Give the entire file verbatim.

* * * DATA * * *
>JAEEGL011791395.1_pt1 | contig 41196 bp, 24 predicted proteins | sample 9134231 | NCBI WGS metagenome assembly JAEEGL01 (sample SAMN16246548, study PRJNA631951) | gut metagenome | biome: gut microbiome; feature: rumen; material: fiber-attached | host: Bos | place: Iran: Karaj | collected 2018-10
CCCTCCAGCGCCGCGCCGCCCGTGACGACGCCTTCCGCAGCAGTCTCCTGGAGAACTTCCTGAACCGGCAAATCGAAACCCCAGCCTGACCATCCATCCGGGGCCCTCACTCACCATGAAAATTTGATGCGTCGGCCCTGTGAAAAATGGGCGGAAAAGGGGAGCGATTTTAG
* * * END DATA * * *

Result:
>JAEEGL011791395.1_pt1 | contig 41196 bp, 24 predicted proteins | sample 9134231 | NCBI WGS metagenome assembly JAEEGL01 (sample SAMN16246548, study PRJNA631951) | gut metagenome | biome: gut microbiome; feature: rumen; material: fiber-attached | host: Bos | place: Iran: Karaj | collected 2018-10
CCCTCCAGCGCCGCGCCGCCCGTGACGACGCCTTCCGCAGCAGTCTCCTGGAGAACTTCCTGAACCGGCAAATCGAAACCCCAGCCTGACCATCCATCCGGGGCCCTCACTCACCATGAAAATTTGATGCGTCGGCCCTGTGAAAAATGGGCGGAAAAGGGGAGCGATTTTAG